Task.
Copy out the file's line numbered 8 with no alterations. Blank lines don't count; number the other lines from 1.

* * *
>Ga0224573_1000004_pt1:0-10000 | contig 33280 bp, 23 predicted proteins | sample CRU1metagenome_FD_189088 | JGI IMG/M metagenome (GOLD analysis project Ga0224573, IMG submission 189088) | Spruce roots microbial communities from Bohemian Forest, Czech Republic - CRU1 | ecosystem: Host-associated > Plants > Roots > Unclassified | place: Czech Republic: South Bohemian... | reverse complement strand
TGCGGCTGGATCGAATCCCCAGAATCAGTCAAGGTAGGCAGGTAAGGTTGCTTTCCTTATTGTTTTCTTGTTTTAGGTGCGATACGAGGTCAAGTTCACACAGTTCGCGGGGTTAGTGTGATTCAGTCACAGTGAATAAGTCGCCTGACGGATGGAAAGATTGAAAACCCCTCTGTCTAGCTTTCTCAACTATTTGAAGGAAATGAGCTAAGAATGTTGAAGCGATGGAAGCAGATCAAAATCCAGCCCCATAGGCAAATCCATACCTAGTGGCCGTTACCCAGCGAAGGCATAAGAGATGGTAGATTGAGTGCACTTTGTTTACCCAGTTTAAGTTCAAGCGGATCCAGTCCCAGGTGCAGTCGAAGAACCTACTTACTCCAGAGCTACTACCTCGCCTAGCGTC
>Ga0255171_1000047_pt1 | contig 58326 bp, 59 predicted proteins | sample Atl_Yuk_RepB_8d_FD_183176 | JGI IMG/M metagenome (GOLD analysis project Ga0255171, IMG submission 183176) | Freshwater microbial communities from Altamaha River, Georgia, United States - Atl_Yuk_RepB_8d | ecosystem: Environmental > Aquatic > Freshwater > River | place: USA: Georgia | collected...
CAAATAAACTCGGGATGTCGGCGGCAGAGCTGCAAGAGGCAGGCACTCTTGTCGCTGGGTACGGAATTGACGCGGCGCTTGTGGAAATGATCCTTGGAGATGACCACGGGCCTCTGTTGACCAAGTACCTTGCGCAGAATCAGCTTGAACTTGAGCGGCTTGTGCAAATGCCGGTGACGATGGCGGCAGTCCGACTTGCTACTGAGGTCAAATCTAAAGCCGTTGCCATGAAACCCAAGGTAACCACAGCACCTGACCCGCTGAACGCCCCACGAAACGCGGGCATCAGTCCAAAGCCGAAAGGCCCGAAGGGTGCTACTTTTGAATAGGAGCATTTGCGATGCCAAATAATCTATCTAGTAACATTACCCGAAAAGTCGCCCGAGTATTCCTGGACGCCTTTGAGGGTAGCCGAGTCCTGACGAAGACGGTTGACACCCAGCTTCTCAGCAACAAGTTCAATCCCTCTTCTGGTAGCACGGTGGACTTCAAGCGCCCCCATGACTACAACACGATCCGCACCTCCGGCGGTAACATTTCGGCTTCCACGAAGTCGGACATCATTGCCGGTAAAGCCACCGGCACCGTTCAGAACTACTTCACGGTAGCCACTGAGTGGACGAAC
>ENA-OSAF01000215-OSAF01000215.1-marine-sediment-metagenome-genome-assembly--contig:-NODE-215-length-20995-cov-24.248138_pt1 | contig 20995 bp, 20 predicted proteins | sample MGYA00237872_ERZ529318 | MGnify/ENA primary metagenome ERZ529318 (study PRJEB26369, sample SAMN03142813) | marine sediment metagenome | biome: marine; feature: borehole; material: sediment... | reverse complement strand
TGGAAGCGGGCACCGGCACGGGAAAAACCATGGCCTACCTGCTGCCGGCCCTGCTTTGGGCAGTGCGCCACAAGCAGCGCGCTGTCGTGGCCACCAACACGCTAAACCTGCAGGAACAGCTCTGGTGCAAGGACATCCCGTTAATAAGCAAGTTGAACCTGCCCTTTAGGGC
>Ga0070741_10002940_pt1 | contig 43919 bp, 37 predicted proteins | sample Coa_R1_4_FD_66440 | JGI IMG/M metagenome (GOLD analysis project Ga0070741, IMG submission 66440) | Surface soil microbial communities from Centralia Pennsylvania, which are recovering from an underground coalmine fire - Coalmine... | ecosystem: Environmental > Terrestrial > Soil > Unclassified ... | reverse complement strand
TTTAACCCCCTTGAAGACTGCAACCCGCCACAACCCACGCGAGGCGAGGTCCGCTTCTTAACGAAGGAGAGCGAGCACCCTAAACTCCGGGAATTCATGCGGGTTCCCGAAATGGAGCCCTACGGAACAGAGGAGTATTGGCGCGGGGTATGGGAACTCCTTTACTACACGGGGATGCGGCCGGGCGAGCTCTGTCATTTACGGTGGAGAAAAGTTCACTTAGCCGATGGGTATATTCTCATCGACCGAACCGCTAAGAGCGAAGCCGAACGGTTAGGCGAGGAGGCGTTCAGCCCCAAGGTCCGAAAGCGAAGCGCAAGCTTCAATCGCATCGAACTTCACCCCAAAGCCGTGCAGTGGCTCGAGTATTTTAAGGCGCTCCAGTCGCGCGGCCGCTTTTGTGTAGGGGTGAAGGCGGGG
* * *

TTTAACCCCCTTGAAGACTGCAACCCGCCACAACCCACGCGAGGCGAGGTCCGCTTCTTAACGAAGGAGAGCGAGCACCCTAAACTCCGGGAATTCATGCGGGTTCCCGAAATGGAGCCCTACGGAACAGAGGAGTATTGGCGCGGGGTATGGGAACTCCTTTACTACACGGGGATGCGGCCGGGCGAGCTCTGTCATTTACGGTGGAGAAAAGTTCACTTAGCCGATGGGTATATTCTCATCGACCGAACCGCTAAGAGCGAAGCCGAACGGTTAGGCGAGGAGGCGTTCAGCCCCAAGGTCCGAAAGCGAAGCGCAAGCTTCAATCGCATCGAACTTCACCCCAAAGCCGTGCAGTGGCTCGAGTATTTTAAGGCGCTCCAGTCGCGCGGCCGCTTTTGTGTAGGGGTGAAGGCGGGG